• North Coast Environment Council

    Formed in 1976, we are the peak umbrella environment group in northern NSW. We cover the area from the Hunter to the Tweed and west to the New England Highway. We also actively support other campaigns further afield. We receive no government funding and have no paid staff or central office. Our members and office-bearers work around the region, often travelling large distances to assist others as we organise in our defence of the environment and the communities it sustains. We rely on donations and the efforts of our members and volunteers, to remain effective. If you would like to make a tax deductible donation to assist us with our work, we guarantee plenty of bang for your buck. Post us a message to this site and we will get back to you.
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Ministers must intervene to save koalas

Two NSW Government Ministers have been requested to urgently intervene and stop the imminent destruction of Koala habitat in Boambee State Forest, near Coffs Harbour.

The North Coast Environment Council has written to the Minister for the Environment Robyn Parker and Minister for Primary Industry Katrina Hodgkinson requesting their urgent intervention to halt the logging of the core koala habitat. The call to the Ministers is consistent with the Coalition’s recent election policy to improve the conservation of Koalas, the NSW Koala Recovery Plan 2008 and the Integrated Forestry Operations Approval covering Forests NSW operations.

NCEC spokesperson Susie Russell said the measures announced last week by Forests NSW to assess Koalas in Boambee SF are their standard prescriptions for state forests on the North Coast. “The standard prescriptions have proved themselves repeatedly to be inadequate leading to the widespread destruction of Koala habitat,” Ms Russell said.

The limited Koala search and observe protocols do not account for periods when koalas are moving throughout the landscape, as they are now,” said Ashley Love from the Coffs Harbour-Bellingen National Parks Association.

The standard prescriptions do not take account of the strategic importance of core areas like Boambee State Forest to the conservation and replenishment of regional populations,” he said.

The Coalition were elected in March this year with an promise, backed by additional funding of $103m, for improving Koala conservation. Commitments were made by Coalition spokespersons during the election campaign to improve Koala conservation measures on Crown Land.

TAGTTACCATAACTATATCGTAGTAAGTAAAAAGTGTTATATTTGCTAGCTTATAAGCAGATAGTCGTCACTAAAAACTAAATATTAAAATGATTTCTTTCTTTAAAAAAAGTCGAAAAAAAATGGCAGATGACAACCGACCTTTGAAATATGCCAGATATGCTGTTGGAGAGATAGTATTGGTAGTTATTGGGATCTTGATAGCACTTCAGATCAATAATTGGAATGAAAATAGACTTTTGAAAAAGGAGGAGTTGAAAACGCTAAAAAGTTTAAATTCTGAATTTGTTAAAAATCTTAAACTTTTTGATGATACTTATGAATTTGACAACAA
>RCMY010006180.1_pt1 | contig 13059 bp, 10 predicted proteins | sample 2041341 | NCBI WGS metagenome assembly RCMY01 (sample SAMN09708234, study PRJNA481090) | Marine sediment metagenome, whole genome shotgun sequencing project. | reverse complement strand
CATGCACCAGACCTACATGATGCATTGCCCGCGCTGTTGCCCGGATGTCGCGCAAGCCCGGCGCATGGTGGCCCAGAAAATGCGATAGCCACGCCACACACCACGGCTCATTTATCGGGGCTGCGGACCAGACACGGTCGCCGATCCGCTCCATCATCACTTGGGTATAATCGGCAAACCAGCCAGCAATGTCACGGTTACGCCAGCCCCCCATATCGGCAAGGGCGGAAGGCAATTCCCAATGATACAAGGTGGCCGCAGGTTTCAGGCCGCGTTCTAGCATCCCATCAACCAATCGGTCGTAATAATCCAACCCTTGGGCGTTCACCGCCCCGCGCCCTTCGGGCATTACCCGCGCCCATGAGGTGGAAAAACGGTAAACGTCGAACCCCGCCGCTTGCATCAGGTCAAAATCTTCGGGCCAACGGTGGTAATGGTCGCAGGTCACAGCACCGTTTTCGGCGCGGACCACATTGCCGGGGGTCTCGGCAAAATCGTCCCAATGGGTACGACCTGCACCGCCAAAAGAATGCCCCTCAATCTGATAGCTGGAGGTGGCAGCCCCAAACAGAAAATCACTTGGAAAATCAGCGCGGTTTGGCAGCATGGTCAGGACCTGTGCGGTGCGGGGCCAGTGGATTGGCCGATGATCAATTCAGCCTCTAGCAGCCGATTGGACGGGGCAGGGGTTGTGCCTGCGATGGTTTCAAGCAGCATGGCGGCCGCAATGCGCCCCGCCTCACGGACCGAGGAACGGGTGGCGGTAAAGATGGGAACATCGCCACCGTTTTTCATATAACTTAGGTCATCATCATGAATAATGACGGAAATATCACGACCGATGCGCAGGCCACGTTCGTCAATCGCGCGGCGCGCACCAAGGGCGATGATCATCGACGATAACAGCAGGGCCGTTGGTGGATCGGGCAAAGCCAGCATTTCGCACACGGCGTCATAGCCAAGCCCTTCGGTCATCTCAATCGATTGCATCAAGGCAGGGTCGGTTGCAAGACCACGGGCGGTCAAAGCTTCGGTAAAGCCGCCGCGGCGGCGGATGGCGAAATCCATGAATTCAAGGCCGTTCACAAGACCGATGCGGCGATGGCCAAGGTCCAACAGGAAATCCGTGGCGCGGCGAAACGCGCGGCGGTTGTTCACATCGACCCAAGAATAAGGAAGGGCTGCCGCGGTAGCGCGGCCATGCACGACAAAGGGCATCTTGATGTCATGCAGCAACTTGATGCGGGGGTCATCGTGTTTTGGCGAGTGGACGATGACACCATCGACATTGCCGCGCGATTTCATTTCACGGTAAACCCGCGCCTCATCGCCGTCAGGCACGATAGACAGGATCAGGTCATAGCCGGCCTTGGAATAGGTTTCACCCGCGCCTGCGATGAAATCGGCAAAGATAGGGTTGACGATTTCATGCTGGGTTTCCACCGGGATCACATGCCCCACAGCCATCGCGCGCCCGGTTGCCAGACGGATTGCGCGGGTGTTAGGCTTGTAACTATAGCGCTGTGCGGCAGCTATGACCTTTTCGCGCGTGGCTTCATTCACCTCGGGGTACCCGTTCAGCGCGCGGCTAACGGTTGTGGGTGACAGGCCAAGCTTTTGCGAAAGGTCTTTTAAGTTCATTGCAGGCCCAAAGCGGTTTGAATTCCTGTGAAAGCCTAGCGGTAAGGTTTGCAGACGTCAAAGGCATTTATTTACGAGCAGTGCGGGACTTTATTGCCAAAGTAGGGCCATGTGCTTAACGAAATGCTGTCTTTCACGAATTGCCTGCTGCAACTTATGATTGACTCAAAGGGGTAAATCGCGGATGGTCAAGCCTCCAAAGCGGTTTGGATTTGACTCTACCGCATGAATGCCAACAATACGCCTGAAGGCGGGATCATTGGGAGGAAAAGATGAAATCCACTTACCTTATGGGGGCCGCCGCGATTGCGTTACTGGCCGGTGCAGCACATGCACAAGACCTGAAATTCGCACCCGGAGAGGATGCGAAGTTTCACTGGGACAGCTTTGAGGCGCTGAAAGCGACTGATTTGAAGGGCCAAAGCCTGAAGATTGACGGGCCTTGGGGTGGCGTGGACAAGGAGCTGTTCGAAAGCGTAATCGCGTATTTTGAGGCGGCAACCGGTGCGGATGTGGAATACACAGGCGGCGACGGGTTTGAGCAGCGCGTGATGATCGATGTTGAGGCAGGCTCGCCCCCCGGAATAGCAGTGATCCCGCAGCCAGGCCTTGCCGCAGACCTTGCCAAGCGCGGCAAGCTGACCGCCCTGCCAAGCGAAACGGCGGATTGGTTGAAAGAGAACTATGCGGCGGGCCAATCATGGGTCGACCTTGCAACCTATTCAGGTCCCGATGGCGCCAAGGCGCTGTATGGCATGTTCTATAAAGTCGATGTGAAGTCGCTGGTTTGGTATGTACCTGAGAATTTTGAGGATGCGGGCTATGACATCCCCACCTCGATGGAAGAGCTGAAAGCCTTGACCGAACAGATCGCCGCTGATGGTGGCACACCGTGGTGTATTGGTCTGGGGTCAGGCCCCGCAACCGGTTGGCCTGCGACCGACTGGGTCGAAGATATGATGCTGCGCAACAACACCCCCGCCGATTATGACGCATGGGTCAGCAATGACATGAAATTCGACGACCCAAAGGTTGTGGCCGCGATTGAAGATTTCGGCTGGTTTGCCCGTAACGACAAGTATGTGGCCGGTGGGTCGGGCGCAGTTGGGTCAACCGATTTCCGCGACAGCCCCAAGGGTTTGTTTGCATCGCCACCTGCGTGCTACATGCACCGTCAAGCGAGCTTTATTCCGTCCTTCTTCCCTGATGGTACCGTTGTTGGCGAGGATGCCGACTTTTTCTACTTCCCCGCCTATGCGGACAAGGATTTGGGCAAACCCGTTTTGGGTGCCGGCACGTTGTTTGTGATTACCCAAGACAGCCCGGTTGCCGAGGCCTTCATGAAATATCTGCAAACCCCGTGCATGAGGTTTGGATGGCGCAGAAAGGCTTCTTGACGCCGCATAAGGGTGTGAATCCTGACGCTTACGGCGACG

Environment Minister Ms Parker is being requested to activate the NSW Koala Recovery Plan 2008 and ensure Forests NSW cooperate in exchanging information and working across boundaries. Action 1.24 of The NSW Koala Recovery Plan requires Forests NSW to contribute to a plan that covers cross-tenure landscapes.

Ms Hodgkinson is being asked by the North Coast Environment Council to instruct Forests NSW to prepare a local Koala Management Plan before harvesting operations commence in Boambee SF.

The Threatened Species provisions of the Integrated Forestry Operations Approval (IFOA) which covers Forests NSW operations provides for the implementation of local koala management plans prepared with the approval of the Office of Environment and Heritage. Just as in the nearby Pine Creek State Forest logging operations are required to comply with a local Koala Management Plan.

The IFOA states that Forests NSW should initiate and maintain Community dialogue about Koalas at an early stage in harvest planning. The IFOA states that the dialogue should as a minimum include contact and exchange of information with neighbours, and local animal welfare and conservation groups. The North Coast Environment Council is not aware of the required consultation being carried out. We know of no local conservation groups that have been consulted,” she said.

Unfortunately, Forests NSW have a poor record of co-operation in Koala management in the Coffs Harbour area.

In the early 1990’s Forests NSW refused to participate with Coffs Harbour Council and the then National Parks and Wildlife Service in preparing the first Council Koala Plan of Management. As a result the 42% of the Council area then covered by State Forests was left blank, devoid of any koala conservation strategies in the plan.

Past approaches have clearly been inadequate,” Ms Russell said, “as major declines have continued in coastal Koala populations.”

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